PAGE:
Is Britain Headed For a Third Recession?

Lower production output from oil producers in the North Sea and manufacturers has brought Great Britain close to its third recession in four years.

During the last three months of 2012, the economy shrank more than expected, with fourth quarter Gross Domestic Product falling 0.3 percent, according to Britain’s Office for National Statistics. This fall was greater than the 0.1 percent decline analysts had predicted, and it appears to be a sign of further bad news to come. The International Monetary Fund cut its 2013 forecast for economic growth to 1.0 percent from the 1.1 percent that was predicted last October.

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The tougher-than-anticipated economic situation will have political ramifications as well. As Reuters reported, the lowered prospects will put pressure on the coalition of Conservatives and Liberal Democrats to ease back on deficit-cutting measures. Only a day before the figures were released, the Conservative-led government fended off criticism from the IMF regarding its austerity plan.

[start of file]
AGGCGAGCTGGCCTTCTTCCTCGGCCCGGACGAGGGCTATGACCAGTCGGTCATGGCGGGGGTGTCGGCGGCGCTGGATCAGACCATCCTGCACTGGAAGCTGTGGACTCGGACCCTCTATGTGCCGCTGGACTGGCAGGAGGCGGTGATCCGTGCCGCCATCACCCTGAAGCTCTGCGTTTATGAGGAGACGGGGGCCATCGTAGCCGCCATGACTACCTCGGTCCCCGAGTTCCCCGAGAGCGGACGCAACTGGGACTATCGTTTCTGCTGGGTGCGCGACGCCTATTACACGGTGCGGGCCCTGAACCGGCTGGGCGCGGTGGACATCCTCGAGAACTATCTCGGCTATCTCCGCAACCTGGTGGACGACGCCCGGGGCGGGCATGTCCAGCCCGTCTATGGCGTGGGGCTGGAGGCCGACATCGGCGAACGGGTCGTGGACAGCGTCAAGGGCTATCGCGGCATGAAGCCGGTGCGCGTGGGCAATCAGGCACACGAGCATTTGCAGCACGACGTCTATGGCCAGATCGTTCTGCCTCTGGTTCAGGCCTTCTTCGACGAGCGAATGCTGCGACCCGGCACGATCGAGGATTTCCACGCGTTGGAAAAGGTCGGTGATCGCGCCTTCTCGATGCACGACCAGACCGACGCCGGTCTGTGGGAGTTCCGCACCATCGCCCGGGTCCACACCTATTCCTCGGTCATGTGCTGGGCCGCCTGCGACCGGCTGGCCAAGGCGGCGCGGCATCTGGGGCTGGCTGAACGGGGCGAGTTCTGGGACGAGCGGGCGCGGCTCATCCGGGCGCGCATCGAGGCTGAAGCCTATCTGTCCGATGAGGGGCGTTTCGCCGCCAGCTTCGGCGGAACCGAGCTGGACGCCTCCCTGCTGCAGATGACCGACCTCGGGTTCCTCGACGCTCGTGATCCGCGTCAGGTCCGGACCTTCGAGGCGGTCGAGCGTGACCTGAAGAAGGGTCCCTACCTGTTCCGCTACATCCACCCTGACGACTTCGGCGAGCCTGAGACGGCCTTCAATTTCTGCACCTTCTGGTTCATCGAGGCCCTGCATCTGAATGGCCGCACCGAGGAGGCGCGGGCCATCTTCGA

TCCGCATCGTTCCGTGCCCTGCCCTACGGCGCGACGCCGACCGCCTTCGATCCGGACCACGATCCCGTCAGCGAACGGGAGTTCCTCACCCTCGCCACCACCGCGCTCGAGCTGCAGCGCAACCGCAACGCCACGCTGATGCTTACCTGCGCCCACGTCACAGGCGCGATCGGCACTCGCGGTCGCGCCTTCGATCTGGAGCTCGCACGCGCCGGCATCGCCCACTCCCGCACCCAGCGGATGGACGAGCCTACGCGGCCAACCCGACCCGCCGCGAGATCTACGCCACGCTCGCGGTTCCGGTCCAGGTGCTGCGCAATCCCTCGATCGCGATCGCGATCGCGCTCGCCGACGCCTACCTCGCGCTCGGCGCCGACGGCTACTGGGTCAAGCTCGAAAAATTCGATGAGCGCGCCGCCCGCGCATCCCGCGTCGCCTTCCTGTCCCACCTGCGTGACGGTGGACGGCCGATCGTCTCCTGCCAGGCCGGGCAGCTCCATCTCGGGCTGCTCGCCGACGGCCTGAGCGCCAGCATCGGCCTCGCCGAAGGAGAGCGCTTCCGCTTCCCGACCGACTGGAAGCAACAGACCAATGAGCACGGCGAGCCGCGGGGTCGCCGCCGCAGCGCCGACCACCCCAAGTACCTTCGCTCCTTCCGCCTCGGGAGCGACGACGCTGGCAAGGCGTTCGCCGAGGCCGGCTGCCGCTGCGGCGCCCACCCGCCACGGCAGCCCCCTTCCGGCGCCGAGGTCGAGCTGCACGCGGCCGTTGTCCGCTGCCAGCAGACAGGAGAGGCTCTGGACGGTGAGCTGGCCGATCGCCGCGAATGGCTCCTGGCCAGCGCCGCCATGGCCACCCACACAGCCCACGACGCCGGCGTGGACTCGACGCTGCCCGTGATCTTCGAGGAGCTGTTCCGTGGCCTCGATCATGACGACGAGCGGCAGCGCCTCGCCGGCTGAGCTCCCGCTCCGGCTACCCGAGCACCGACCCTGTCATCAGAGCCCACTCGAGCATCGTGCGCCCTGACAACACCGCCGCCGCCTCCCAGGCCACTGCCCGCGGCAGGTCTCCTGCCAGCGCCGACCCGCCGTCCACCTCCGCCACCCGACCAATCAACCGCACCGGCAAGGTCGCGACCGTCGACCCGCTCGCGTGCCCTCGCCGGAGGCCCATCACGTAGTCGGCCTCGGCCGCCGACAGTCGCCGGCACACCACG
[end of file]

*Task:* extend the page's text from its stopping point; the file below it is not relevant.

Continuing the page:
The British economy has contracted 3.3 percent since the first quarter of 2008, helped along by a mild recession that took place from late 2011 to the middle 2012…

A 10.2 percent quarterly drop in mining and quarrying production, which eliminated 0.18 percent of GDP, contributed to the drop, as did falling factory output. Industrial output was down 1.8 percent and Britain’s service sector remained flat.

Contrasting to the IMF’s assessment, the Governor of the Bank of England, Mervyn King, has said he predicts no more than a “gentle recovery” this year, according to Reuters. But even slow growth could be hindered if the talk of a triple-dip recession hurt consumer and business confidence.

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